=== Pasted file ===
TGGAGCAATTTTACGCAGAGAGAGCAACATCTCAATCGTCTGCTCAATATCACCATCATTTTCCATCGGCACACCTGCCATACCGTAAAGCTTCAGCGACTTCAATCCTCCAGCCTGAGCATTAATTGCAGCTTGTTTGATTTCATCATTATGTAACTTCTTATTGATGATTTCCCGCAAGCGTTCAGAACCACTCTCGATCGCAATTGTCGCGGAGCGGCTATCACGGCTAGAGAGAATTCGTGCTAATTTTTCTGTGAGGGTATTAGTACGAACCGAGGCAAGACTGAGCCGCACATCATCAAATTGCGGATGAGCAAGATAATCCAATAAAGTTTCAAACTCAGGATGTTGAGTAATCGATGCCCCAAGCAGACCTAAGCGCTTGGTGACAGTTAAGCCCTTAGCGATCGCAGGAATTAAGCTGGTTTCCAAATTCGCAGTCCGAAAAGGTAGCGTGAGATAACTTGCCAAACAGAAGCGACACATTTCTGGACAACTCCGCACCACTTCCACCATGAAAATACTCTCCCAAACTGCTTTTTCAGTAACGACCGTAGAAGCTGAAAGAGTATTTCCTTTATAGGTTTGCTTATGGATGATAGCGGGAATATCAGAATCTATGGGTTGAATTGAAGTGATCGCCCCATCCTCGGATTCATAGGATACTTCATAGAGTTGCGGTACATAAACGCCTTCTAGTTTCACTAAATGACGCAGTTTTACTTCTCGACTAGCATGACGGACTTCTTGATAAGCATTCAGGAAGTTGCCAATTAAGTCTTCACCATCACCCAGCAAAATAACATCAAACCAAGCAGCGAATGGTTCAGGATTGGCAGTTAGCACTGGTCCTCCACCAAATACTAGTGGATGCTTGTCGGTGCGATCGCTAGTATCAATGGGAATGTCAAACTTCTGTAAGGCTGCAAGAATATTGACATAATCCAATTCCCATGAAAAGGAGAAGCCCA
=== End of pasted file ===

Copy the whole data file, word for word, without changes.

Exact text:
TGGAGCAATTTTACGCAGAGAGAGCAACATCTCAATCGTCTGCTCAATATCACCATCATTTTCCATCGGCACACCTGCCATACCGTAAAGCTTCAGCGACTTCAATCCTCCAGCCTGAGCATTAATTGCAGCTTGTTTGATTTCATCATTATGTAACTTCTTATTGATGATTTCCCGCAAGCGTTCAGAACCACTCTCGATCGCAATTGTCGCGGAGCGGCTATCACGGCTAGAGAGAATTCGTGCTAATTTTTCTGTGAGGGTATTAGTACGAACCGAGGCAAGACTGAGCCGCACATCATCAAATTGCGGATGAGCAAGATAATCCAATAAAGTTTCAAACTCAGGATGTTGAGTAATCGATGCCCCAAGCAGACCTAAGCGCTTGGTGACAGTTAAGCCCTTAGCGATCGCAGGAATTAAGCTGGTTTCCAAATTCGCAGTCCGAAAAGGTAGCGTGAGATAACTTGCCAAACAGAAGCGACACATTTCTGGACAACTCCGCACCACTTCCACCATGAAAATACTCTCCCAAACTGCTTTTTCAGTAACGACCGTAGAAGCTGAAAGAGTATTTCCTTTATAGGTTTGCTTATGGATGATAGCGGGAATATCAGAATCTATGGGTTGAATTGAAGTGATCGCCCCATCCTCGGATTCATAGGATACTTCATAGAGTTGCGGTACATAAACGCCTTCTAGTTTCACTAAATGACGCAGTTTTACTTCTCGACTAGCATGACGGACTTCTTGATAAGCATTCAGGAAGTTGCCAATTAAGTCTTCACCATCACCCAGCAAAATAACATCAAACCAAGCAGCGAATGGTTCAGGATTGGCAGTTAGCACTGGTCCTCCACCAAATACTAGTGGATGCTTGTCGGTGCGATCGCTAGTATCAATGGGAATGTCAAACTTCTGTAAGGCTGCAAGAATATTGACATAATCCAATTCCCATGAAAAGGAGAAGCCCA